Money is a big driving force when it comes to batteries. Lithium is today’s primary ingredient for laptop, electric vehicle, and grid storage batteries. But the price of lithium has more than tripled in the past year. The ultra-light metal hovers around $20,000 per metric ton. By contrast, aluminum—much more abundant and available—costs around $2,200 per metric ton. Is it any wonder that researchers are looking to replace lithium with aluminum?
Lithium has other challenges beyond cost in rechargeable battery usage. Ideally, for example, the anode of the battery could be made from a thin lithium metal foil. This provides a maximum number of lithium ions during discharge, increasing battery power and capacity. When the battery is charged, however, the lithium ions form on the metal foil as spiky crystalline structures called dendrites. These dendrites can grow large enough to short out the battery—potentially causing a fire. To avoid dendrite growth, the anode is made from carbon graphite that can hold lithium ions between its layers (a process called intercalation). A graphite anode can’t release as many lithium ions as the metal foil can. It reduces the battery performance, but it is safer.
So what about aluminum? It is the most abundant metal in the Earth’s crust. When used as an anode in a battery, aluminum can release three electrons when discharging, compared to the single electron that lithium releases. Aluminum also does not form dendritic crystals during charging. Of course, it isn’t as easy as simply substituting one metal for the other.
In a lithium ion battery, the mobile ion is simply a positively charged lithium (Li+). In an aluminum ion battery, aluminum forms a complex with chlorine from the electrolyte to create two mobile ionic charge carriers, AlCl4- and Al2Cl7-. During discharging, these chloroaluminate anions travel from the aluminum metal anode, through the electrolyte, to the graphite cathode. At the cathode, the anions fit between the graphite layers by intercalation. When the battery is charged, the anions travel back through the electrolyte and are deposited onto the metallic aluminum.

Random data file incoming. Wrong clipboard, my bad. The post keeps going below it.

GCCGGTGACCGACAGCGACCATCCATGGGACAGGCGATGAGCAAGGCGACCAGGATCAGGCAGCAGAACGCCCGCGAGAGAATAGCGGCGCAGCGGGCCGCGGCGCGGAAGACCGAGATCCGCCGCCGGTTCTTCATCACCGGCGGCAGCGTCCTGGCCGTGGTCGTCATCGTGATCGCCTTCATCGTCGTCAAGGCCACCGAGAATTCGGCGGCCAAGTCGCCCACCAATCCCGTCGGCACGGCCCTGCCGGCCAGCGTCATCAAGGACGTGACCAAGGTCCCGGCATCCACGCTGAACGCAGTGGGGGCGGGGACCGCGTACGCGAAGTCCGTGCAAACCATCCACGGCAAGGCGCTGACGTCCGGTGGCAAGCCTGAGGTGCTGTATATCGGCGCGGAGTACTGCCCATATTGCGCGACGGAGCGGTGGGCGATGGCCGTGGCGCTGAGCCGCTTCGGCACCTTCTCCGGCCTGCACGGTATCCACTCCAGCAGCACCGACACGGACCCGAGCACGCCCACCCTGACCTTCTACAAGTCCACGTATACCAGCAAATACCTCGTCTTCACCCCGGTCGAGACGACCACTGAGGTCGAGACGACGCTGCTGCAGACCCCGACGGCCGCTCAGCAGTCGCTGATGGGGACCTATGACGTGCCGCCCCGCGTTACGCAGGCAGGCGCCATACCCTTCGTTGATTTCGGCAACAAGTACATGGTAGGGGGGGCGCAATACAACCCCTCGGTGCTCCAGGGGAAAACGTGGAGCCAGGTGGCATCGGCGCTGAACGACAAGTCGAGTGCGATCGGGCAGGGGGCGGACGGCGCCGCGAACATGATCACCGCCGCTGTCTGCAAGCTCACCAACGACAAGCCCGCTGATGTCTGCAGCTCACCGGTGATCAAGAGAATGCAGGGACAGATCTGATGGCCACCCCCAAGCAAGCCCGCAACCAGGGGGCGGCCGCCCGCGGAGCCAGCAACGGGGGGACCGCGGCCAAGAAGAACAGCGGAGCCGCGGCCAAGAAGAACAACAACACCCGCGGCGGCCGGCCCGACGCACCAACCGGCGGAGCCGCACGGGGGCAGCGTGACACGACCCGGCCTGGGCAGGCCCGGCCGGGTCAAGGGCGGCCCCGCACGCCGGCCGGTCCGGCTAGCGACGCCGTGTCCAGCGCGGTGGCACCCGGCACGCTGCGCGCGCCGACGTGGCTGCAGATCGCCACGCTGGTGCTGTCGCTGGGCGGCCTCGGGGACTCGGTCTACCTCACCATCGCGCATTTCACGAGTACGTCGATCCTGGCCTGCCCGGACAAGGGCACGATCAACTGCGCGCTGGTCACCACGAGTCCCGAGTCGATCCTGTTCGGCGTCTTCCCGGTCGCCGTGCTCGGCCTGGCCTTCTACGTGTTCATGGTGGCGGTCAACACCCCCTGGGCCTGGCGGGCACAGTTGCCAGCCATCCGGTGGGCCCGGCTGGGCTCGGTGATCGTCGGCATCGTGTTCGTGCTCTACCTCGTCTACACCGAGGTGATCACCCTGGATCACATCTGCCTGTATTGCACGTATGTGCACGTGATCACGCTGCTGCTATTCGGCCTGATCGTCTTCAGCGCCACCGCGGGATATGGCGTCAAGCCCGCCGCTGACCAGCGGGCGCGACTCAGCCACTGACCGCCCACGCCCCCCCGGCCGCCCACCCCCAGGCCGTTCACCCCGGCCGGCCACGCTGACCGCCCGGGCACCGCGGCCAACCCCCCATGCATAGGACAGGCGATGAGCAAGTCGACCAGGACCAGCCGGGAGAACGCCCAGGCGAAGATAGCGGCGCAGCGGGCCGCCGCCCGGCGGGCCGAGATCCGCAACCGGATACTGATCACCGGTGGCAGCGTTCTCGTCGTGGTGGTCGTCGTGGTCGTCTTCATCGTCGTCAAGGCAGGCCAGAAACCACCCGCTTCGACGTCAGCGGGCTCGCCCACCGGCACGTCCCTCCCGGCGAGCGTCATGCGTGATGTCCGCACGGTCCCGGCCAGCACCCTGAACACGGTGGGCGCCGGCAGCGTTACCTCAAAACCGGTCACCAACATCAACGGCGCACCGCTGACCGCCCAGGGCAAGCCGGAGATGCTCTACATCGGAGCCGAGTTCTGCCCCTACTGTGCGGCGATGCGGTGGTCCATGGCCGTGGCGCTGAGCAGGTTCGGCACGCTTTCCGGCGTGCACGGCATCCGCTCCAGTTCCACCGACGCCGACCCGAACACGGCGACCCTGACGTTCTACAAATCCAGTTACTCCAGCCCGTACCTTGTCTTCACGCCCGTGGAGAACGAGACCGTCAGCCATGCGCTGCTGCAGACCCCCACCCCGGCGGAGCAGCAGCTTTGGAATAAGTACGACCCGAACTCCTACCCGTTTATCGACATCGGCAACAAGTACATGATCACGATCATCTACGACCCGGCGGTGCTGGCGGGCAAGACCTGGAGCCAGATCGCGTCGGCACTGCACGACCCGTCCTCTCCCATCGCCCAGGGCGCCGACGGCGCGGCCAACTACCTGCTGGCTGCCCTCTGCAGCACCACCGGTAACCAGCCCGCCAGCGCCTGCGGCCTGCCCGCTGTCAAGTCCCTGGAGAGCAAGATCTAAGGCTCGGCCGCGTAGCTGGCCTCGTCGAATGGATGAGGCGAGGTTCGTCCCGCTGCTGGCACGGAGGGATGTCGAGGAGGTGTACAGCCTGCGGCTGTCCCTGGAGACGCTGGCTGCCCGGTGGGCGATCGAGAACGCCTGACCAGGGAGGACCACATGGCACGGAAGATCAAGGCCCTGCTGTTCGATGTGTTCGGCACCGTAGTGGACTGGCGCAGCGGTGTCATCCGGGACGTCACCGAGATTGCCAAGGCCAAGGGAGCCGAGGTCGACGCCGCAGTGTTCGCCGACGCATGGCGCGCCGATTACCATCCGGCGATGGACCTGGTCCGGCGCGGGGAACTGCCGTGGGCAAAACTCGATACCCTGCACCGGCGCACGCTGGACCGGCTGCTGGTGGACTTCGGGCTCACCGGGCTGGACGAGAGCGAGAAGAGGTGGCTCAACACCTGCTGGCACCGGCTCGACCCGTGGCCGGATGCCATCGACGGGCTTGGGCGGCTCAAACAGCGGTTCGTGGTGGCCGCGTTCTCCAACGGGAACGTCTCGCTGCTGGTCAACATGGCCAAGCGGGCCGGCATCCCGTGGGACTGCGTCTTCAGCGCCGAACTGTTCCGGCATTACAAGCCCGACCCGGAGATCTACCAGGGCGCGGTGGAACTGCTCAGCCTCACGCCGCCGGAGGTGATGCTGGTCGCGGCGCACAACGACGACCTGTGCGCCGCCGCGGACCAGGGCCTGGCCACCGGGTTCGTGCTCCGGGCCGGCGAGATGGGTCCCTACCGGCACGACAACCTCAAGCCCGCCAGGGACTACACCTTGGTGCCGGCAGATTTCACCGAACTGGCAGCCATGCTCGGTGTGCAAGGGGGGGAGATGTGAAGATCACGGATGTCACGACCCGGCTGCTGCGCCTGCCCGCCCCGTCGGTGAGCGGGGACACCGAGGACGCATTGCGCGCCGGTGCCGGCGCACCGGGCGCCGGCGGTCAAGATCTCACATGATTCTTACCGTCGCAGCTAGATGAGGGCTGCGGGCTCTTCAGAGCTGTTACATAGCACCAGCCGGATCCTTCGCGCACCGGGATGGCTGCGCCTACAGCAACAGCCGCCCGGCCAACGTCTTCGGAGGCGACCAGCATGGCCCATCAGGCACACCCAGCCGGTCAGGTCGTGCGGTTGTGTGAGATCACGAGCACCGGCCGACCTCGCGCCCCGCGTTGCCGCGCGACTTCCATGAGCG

The electrolyte used in an aluminum ion battery provides challenges. It is an ionic liquid formed by mixing organic and inorganic chlorides. The resulting electrolyte fluid is extremely aggressive and will corrode all metals, including stainless steel, gold, and platinum. This corrosive property makes the conductive parts of the aluminum ion battery, which are used to carry electrons away from and back to the battery, extremely vulnerable.
The use of corrosion-resistant titanium nitrate as the positive conductor makes an aluminum ion battery a more practical possibility. (Image source: Wang S, Kravchyk KV, Filippin AN, Müller U, Tiwari AN, Buecheler S, Bodnarchuk MI, Kovalenko MV: Aluminum Chloride‐Graphite Batteries with Flexible Current Collectors Prepared from Earth‐Abundant Elements, Advanced Science 2018, 1700712, Copyright Wiley-VCH Verlag GmbH & Co. KGaA. Reproduced with permission.)
Researchers at the Eidgenössische Technische Hochschule (ETH) Zürich in Switzerland have developed a corrosion-resistant coating material that can be used in aluminum ion batteries. The ceramic material is a titanium nitride ceramic. According to an ETH press release, the material has high enough conductivity to be used as the battery’s conductive parts. Or, it can be produced in a thin film to create a protective coating on other materials.
In the ETH release, Maksym Kovalenko, professor of functional inorganic materials, stated, “The potential applications of titanium nitride are not limited to aluminum batteries. The material could also be used in other types of batteries; for example, in those based on magnesium or sodium, or in high-voltage lithium-ion batteries.”
Protection from the corrosive nature is not the only aspect of aluminum ion batteries on which ETH Zürich is working. Batteries made with aluminum typically use a cathode made from graphite. But banking large numbers of chloroaluminate anions in the layers of graphite can cause a distortion of the anion structure. This has prompted a search for other cathode materials.
ETH has found that a conductive polymer, called polypyrene, stores at least the same amount of energy as does a graphite cathode in an aluminum ion battery. The ETH researchers also discovered that the disorderly arrangement of hydrocarbon polymer chains in polypyrene provided what was needed for a better battery. “A lot of space remains between the molecular chains,” explained Kovalenko. “This allows the relatively large ions of the electrolyte fluid to penetrate and charge the electrode material easily,” he added. Electrodes of polypyrene are both flexible and adaptable. Scientists can influence polypyrene’s material properties, such as porosity, much easier than can be done with solid graphite.
Future aluminum ion batteries are expected to have a specific energy of around 1,000 watt-hours per kilogram (Wh/kg)—significantly more than the 400 Wh/kg of a lithium ion battery. This means aluminum ion batteries can either be smaller and lighter at the same capacity, or offer more power and longer duration at the same size as present lithium ion batteries. There is still significant work to be done, but the effort by ETH Zürich is a promising start on what might come after lithium.
Senior Editor Kevin Clemens has been writing about energy, automotive, and transportation topics for more than 30 years. He has masters degrees in Materials Engineering and Environmental Education and a doctorate degree in Mechanical Engineering, specializing in aerodynamics. He has set several world land speed records on electric motorcycles that he built in his workshop.
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